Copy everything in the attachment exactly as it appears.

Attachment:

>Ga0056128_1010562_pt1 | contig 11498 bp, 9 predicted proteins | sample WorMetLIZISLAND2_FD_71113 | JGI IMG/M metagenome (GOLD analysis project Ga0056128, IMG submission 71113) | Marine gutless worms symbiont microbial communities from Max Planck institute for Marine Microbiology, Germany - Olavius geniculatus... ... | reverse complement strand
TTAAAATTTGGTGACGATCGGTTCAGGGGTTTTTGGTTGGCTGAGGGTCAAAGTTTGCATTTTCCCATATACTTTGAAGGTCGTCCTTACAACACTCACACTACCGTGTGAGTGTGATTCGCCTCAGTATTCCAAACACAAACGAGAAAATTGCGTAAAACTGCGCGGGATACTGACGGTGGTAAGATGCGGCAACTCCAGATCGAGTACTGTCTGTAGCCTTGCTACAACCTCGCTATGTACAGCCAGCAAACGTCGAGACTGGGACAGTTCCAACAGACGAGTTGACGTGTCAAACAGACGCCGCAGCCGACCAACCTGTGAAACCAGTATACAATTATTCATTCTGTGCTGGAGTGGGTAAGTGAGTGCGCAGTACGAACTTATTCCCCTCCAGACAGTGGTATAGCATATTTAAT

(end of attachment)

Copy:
>Ga0056128_1010562_pt1 | contig 11498 bp, 9 predicted proteins | sample WorMetLIZISLAND2_FD_71113 | JGI IMG/M metagenome (GOLD analysis project Ga0056128, IMG submission 71113) | Marine gutless worms symbiont microbial communities from Max Planck institute for Marine Microbiology, Germany - Olavius geniculatus... ... | reverse complement strand
TTAAAATTTGGTGACGATCGGTTCAGGGGTTTTTGGTTGGCTGAGGGTCAAAGTTTGCATTTTCCCATATACTTTGAAGGTCGTCCTTACAACACTCACACTACCGTGTGAGTGTGATTCGCCTCAGTATTCCAAACACAAACGAGAAAATTGCGTAAAACTGCGCGGGATACTGACGGTGGTAAGATGCGGCAACTCCAGATCGAGTACTGTCTGTAGCCTTGCTACAACCTCGCTATGTACAGCCAGCAAACGTCGAGACTGGGACAGTTCCAACAGACGAGTTGACGTGTCAAACAGACGCCGCAGCCGACCAACCTGTGAAACCAGTATACAATTATTCATTCTGTGCTGGAGTGGGTAAGTGAGTGCGCAGTACGAACTTATTCCCCTCCAGACAGTGGTATAGCATATTTAAT